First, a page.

Biochemical and Biophysical Research Communications, Vol.417, No.1, 204-210, 2012
Cells with dysfunctional telomeres are susceptible to reactive oxygen species hydrogen peroxide via generation of multichromosomal fusions and chromosomal fragments bearing telomeres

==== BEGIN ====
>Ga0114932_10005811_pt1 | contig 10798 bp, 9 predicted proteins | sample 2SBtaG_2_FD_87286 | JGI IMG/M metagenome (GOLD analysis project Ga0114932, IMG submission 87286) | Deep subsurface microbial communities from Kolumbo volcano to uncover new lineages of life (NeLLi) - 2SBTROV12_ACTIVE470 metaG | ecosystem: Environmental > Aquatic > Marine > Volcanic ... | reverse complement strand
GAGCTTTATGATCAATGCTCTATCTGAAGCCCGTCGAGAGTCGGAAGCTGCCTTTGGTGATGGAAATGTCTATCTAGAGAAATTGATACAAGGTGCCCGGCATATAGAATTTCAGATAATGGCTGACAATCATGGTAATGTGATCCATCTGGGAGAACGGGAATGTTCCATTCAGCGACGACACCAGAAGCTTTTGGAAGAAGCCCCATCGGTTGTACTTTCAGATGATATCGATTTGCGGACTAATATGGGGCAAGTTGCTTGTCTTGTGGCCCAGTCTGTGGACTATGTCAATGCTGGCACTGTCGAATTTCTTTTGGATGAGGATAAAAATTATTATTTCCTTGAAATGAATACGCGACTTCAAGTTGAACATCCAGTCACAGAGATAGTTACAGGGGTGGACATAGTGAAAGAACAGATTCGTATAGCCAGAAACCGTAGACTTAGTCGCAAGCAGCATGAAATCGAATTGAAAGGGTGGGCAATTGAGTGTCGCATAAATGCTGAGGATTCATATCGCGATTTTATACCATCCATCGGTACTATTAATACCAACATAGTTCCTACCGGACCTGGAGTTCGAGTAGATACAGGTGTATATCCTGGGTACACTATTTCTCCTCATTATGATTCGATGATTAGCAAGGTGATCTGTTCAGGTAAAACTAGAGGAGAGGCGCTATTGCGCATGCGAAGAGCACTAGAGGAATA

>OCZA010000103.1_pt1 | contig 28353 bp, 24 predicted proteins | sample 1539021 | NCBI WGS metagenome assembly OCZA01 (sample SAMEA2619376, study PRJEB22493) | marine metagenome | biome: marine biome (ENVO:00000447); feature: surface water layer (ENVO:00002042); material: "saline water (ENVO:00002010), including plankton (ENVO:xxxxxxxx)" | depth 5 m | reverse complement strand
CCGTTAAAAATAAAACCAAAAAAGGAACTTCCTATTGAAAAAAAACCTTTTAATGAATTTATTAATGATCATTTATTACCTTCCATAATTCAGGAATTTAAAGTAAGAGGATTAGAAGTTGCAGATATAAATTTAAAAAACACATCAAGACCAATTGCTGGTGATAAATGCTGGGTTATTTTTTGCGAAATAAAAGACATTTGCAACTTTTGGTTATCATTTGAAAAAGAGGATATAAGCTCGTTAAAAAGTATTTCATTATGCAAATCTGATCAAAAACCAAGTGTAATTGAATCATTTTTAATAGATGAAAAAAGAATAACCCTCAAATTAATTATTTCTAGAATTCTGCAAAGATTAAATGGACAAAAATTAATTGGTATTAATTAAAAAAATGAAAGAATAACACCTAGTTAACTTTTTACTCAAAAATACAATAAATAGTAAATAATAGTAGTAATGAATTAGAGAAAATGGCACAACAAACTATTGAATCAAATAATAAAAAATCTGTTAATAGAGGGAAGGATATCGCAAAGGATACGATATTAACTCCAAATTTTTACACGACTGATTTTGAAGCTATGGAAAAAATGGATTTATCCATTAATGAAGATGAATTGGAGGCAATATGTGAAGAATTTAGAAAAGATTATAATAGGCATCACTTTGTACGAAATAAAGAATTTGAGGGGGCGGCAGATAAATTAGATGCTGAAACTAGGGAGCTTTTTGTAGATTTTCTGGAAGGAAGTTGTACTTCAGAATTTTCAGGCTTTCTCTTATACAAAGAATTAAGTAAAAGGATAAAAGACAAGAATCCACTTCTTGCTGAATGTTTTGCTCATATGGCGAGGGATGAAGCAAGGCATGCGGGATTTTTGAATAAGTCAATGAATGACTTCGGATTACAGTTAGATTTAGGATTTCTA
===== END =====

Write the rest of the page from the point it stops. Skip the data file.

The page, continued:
During genotoxic stress, reactive oxygen species hydrogen peroxide (H2O2) is a prime mediator of the DNA damage response. Telomeres function both to assist in DNA damage repair and to inhibit chromosomal end-to-end fusion. Here, we show that telomere dysfunction renders cells susceptible to H2O2, via generation of multichromosomal fusion and chromosomal fragments. H2O2 caused formation of multichromosomal end-to-end fusions involving more than three chromosomes, preferentially when telomeres were erosive. Interestingly, extensive chromosomal fragmentation (yielding small-sized fragments) occurred only in cells exhibiting such multichromosomal fusions. Telomeres were absent from fusion points, being rather present in the small fragments, indicating that H2O2 cleaves chromosomal regions adjacent to telomeres. Restoration of telomere function or addition of the antioxidant N-acetylcysteine prevented development of chromosomal aberrations and rescued the observed hypersensitivity to H2O2. Thus, chromosomal regions adjacent to telomeres become sensitive to reactive oxygen species hydrogen peroxide when telomeres are dysfunctional, and are cleaved to produce multichromosomal fusions and small chromosomal fragments bearing the telomeres. (C) 2011 Elsevier Inc. All rights reserved.